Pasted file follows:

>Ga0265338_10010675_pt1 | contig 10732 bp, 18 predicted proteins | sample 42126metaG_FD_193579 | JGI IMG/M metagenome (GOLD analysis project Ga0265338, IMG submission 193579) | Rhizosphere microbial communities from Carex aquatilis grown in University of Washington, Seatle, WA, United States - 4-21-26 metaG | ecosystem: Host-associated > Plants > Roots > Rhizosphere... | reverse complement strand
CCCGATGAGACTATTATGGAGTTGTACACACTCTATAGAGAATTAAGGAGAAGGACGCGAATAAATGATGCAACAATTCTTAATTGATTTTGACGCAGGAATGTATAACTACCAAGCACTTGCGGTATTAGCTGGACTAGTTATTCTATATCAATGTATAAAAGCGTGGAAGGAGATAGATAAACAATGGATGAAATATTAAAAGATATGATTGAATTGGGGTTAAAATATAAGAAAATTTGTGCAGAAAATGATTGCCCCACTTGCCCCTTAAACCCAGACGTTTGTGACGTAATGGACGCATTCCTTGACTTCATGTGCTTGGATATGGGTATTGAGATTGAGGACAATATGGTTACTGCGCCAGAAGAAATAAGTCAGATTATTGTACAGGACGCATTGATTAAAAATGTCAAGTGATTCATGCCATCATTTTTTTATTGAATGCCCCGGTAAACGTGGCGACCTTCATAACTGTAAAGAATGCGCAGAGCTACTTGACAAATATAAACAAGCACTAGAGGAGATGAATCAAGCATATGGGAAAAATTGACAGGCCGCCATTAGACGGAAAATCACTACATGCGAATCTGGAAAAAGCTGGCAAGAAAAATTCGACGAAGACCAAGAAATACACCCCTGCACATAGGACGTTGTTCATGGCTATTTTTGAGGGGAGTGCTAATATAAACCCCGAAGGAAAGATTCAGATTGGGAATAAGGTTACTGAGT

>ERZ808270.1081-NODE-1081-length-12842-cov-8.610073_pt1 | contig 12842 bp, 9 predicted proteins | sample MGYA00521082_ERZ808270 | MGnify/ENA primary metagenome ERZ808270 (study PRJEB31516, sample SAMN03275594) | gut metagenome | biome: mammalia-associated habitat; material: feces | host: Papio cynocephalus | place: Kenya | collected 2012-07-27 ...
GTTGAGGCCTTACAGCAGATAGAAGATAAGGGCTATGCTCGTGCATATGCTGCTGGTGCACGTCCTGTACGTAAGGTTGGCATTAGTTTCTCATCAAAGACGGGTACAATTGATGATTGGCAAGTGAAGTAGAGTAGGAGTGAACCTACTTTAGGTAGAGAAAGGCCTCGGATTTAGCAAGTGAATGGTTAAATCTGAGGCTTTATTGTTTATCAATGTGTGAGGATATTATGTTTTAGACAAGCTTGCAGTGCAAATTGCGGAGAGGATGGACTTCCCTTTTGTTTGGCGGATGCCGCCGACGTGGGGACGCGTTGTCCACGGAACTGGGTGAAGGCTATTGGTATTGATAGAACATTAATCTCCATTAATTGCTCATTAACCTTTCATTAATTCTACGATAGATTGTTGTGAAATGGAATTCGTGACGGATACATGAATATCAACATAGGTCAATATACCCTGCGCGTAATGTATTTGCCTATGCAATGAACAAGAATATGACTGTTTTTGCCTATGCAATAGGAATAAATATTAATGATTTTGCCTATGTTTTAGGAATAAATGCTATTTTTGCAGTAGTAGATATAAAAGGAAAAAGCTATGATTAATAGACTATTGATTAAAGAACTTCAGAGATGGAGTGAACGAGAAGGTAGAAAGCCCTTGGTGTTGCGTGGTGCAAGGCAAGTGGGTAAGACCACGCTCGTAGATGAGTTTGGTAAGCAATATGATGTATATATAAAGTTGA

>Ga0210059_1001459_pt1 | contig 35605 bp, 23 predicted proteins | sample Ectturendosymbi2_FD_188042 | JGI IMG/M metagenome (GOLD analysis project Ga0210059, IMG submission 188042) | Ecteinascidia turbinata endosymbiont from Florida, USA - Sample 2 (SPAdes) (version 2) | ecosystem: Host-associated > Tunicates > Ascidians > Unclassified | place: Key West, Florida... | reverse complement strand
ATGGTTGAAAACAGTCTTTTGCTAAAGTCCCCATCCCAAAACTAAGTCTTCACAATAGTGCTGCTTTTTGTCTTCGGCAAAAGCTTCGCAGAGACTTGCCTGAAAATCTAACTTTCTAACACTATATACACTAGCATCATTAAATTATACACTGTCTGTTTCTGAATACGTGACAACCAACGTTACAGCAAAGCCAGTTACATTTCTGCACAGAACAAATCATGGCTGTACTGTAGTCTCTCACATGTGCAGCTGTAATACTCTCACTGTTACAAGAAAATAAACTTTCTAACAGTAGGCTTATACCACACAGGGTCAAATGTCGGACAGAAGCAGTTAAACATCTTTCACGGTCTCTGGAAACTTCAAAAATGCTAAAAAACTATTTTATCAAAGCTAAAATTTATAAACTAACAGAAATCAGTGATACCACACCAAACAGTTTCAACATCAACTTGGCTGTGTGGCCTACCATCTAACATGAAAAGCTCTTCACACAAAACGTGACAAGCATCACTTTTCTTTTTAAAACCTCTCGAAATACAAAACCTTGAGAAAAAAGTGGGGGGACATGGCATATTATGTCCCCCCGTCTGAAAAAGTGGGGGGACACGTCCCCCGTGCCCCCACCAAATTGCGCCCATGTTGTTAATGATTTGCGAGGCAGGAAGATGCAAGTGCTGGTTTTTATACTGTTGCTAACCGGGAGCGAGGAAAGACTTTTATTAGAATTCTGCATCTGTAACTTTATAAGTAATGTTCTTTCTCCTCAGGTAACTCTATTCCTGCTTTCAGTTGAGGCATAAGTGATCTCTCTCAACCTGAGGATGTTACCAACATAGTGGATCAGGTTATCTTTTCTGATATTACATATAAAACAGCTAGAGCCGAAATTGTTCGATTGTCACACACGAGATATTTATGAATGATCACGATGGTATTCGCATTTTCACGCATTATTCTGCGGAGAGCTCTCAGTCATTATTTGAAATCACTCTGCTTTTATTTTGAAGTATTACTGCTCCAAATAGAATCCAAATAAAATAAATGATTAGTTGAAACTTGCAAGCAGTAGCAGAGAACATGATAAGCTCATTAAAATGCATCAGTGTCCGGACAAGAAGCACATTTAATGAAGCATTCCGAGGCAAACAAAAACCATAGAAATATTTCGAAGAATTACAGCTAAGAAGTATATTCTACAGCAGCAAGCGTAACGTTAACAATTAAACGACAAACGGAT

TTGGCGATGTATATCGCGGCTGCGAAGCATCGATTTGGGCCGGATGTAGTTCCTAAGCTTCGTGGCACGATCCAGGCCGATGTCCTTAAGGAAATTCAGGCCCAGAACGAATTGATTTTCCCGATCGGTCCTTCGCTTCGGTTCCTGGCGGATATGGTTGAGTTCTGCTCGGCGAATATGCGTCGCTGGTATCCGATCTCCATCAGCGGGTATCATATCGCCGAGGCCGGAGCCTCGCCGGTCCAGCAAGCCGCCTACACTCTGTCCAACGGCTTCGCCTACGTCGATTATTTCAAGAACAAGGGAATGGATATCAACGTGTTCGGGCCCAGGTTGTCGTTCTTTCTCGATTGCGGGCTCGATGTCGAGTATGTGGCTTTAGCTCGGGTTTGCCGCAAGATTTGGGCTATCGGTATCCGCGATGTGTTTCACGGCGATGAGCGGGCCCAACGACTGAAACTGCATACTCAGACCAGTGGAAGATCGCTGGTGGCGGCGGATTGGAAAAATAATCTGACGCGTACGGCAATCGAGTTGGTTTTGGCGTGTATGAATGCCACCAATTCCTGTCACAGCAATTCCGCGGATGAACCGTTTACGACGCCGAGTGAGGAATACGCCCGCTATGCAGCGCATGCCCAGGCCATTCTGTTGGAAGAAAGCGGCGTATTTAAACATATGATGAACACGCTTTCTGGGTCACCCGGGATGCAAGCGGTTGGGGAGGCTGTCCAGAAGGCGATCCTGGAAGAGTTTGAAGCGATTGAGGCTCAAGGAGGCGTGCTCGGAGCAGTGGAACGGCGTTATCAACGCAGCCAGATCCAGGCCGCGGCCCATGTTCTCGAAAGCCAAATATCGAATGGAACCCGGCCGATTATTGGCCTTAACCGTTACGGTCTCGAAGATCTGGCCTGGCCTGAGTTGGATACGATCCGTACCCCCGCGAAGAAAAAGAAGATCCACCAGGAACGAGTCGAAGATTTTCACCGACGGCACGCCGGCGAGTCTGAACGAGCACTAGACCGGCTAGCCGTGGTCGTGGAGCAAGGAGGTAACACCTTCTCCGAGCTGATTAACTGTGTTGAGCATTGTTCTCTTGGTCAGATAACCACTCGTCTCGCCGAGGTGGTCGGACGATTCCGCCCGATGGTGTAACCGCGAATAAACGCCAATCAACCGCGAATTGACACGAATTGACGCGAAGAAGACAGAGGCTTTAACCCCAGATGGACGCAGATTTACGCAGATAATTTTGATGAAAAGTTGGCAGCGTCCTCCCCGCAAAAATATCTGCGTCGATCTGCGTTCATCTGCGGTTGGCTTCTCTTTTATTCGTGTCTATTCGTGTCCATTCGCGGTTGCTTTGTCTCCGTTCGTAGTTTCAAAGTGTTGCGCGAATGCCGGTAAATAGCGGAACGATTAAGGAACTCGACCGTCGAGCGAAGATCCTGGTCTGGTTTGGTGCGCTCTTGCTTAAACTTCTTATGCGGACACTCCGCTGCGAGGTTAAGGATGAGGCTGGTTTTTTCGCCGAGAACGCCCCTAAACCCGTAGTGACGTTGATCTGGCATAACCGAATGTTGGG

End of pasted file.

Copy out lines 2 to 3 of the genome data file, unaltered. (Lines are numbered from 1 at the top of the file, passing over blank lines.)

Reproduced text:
CCCGATGAGACTATTATGGAGTTGTACACACTCTATAGAGAATTAAGGAGAAGGACGCGAATAAATGATGCAACAATTCTTAATTGATTTTGACGCAGGAATGTATAACTACCAAGCACTTGCGGTATTAGCTGGACTAGTTATTCTATATCAATGTATAAAAGCGTGGAAGGAGATAGATAAACAATGGATGAAATATTAAAAGATATGATTGAATTGGGGTTAAAATATAAGAAAATTTGTGCAGAAAATGATTGCCCCACTTGCCCCTTAAACCCAGACGTTTGTGACGTAATGGACGCATTCCTTGACTTCATGTGCTTGGATATGGGTATTGAGATTGAGGACAATATGGTTACTGCGCCAGAAGAAATAAGTCAGATTATTGTACAGGACGCATTGATTAAAAATGTCAAGTGATTCATGCCATCATTTTTTTATTGAATGCCCCGGTAAACGTGGCGACCTTCATAACTGTAAAGAATGCGCAGAGCTACTTGACAAATATAAACAAGCACTAGAGGAGATGAATCAAGCATATGGGAAAAATTGACAGGCCGCCATTAGACGGAAAATCACTACATGCGAATCTGGAAAAAGCTGGCAAGAAAAATTCGACGAAGACCAAGAAATACACCCCTGCACATAGGACGTTGTTCATGGCTATTTTTGAGGGGAGTGCTAATATAAACCCCGAAGGAAAGATTCAGATTGGGAATAAGGTTACTGAGT

>ERZ808270.1081-NODE-1081-length-12842-cov-8.610073_pt1 | contig 12842 bp, 9 predicted proteins | sample MGYA00521082_ERZ808270 | MGnify/ENA primary metagenome ERZ808270 (study PRJEB31516, sample SAMN03275594) | gut metagenome | biome: mammalia-associated habitat; material: feces | host: Papio cynocephalus | place: Kenya | collected 2012-07-27 ...